Current Issue Details

Buy Current Issue

Reviews > CDs

Published: 2013/06/26
by Larson Sutton

Allman Brothers Band
Brothers and Sisters

Shakespeare never met The Allman Brothers Band, but his oft-referenced quote concerning greatness- those that are born with it, achieve it, or have it thrust upon them- certainly seems to apply to the boys from Macon, Georgia circa 1973. With the band’s founder, leader, and driving instrumental force, guitarist Duane Allman (1971), and dynamic bassist Berry Oakley (1972) having perished in successive autumn motorcycle accidents, it was a valid question as to whether there would even still be an Allman Brothers Band. While no longer containing a literal component, the name remained, leaving singer Gregg, the lone Allman brother, to move out occasionally from behind the Hammond B-3 and reluctantly pick up a guitar, assuming center stage while the group operated briefly as a quintet. By the time Brothers and Sisters was originally released, the line-up that would lead an unlikely charge to the top of the pop charts, and more fittingly appear alongside the Grateful Dead and The Band in front of 600,000 at Watkins Glen in the summer of ‘73, was back to a sextet and the most popular group in the country.

On this its 40th anniversary, Brothers and Sisters has been given the deluxe treatment, not once but twice, as both 2-CD and 4-CD format options have been compiled to celebrate the Allman Brothers Band at its commercial peak. The former, a simple remaster of the album itself and bonus rehearsal tracks, is a study in comparison and contrast. The rehearsal cuts reveal a band working, with many familiar songs from the live repertoire getting their runs with the new players. In the case of “Trouble No More” or “One Way Out” it remains curious as to whether the band was rehearsing the potential of these songs for inclusion on the record or just negotiating how they would sound with keyboardist Chuck Leavell in place of a second lead guitar. “Early Morning Blues” is really a gestational version of what would become “Jelly Jelly,” and the “A Minor Jam” is an exciting, if at times meandering, glimpse into the band’s improvisational mechanics.

The proper album is what it always has been, with a fresh coat of volume and sheen. It’s the Allman Brothers Band that most radio listeners heard for the first time. The wedding of country and blues emerging from Dickey Betts’ songwriting, the subtle, yet powerful of bass of newcomer Lamar Williams, not to mention Oakley’s last sessions before his passing (“Wasted Words,” “Ramblin’ Man”), and the apparent shift of direction and leadership to guitarist Betts comprise a transitional album that probably felt more so at the time, but now stands as both pinnacle and preview of the group dynamic, one that would last for two more records before a break-up and subsequent reunion, sans Leavell and Williams.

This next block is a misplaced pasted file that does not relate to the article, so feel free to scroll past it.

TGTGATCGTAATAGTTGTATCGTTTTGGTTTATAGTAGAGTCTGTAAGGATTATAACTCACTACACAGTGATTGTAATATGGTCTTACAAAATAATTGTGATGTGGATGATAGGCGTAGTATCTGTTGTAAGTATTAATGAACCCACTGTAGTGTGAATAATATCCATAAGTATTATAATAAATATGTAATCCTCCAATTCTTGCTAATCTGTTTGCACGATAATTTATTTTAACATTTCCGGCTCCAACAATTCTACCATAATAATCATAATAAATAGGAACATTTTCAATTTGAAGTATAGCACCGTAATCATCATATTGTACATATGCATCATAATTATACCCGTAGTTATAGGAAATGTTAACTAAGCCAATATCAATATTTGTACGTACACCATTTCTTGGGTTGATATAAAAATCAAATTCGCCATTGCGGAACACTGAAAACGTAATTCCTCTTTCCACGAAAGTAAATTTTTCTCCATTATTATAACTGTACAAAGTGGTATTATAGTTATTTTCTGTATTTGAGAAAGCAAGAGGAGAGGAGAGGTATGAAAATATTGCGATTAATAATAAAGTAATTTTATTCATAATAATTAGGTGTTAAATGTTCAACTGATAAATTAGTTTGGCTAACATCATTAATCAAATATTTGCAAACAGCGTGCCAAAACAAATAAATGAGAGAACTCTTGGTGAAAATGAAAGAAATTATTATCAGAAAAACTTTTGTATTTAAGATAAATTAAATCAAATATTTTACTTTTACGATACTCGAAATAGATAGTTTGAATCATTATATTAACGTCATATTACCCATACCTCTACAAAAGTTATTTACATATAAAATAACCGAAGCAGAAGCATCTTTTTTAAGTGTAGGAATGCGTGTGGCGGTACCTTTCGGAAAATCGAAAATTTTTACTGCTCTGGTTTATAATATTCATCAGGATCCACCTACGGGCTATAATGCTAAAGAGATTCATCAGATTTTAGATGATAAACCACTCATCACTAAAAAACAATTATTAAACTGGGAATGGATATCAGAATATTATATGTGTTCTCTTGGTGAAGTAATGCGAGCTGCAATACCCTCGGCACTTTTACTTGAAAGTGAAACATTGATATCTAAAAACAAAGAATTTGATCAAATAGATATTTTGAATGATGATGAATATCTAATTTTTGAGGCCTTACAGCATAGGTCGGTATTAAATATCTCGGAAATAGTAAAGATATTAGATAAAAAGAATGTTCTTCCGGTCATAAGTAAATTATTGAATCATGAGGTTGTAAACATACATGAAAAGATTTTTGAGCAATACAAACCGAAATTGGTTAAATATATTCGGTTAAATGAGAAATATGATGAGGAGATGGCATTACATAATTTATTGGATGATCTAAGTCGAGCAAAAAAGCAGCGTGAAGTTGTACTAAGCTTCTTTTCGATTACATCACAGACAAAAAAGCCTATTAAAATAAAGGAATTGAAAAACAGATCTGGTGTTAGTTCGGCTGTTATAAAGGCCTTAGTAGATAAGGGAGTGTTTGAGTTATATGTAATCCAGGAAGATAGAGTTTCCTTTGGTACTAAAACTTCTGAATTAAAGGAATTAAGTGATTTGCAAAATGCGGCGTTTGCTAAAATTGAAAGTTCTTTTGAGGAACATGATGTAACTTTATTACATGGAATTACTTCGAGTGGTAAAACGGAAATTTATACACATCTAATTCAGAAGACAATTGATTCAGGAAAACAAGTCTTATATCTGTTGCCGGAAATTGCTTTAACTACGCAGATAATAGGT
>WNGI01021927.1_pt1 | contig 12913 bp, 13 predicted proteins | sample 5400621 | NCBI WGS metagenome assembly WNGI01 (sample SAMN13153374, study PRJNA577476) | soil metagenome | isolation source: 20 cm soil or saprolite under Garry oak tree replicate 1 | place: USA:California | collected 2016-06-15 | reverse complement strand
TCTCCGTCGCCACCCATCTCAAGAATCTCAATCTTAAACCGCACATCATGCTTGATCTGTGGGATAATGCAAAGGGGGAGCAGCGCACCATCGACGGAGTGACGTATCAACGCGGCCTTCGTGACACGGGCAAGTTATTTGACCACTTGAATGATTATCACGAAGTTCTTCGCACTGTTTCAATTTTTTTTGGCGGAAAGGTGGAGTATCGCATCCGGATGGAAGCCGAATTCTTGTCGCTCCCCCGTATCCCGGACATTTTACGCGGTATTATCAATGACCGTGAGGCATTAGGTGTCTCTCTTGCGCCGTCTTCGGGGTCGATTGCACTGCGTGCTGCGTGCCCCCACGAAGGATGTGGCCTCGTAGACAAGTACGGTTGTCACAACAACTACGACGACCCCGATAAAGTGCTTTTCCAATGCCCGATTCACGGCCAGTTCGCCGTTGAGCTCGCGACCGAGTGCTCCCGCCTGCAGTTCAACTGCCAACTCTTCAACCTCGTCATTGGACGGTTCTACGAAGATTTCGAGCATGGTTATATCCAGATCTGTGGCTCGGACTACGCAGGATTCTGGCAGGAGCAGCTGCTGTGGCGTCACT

One of those records featuring this ensemble is the double-live Wipe the Windows, Check the Oil, Dollar Gas, a collection of concert tracks from 1973-75 including several from a September 26, 1973 date at San Francisco’s Winterland. It is from this night that the latter two discs of the four-disc edition draw, presented here as the full show, including the previously released quartet of tunes from Wipe the Windows. The 17-song set is loaded with incentives, like the only officially released live take of “Ramblin’ Man,” and a bittersweet “Blue Sky” without the trademark twin-guitar harmony. Captured late into the tour, the Brothers had adjusted quite well to the new musical arrangements. Adjusting to the newfound fame, however, brought eventual mixed results. The selection of the Winterland concert as a crowning moment for this unit is appropriate, as the heights of success and band harmony prove to be abbreviated.

In the most comprehensive light, the deluxe editions of Brothers and Sisters are thorough, yet balanced presentations of The Allman Brothers Band at this moment in their history. From studio to rehearsal hall to stage, the evolution of style and scope, the extended jamming and the songwriting craft, the tribute and the triumph are all thoughtfully woven into a four-disc journey. 40 years later, and greatness achieved and thrust upon them sounds better than ever.

Show 4 Comments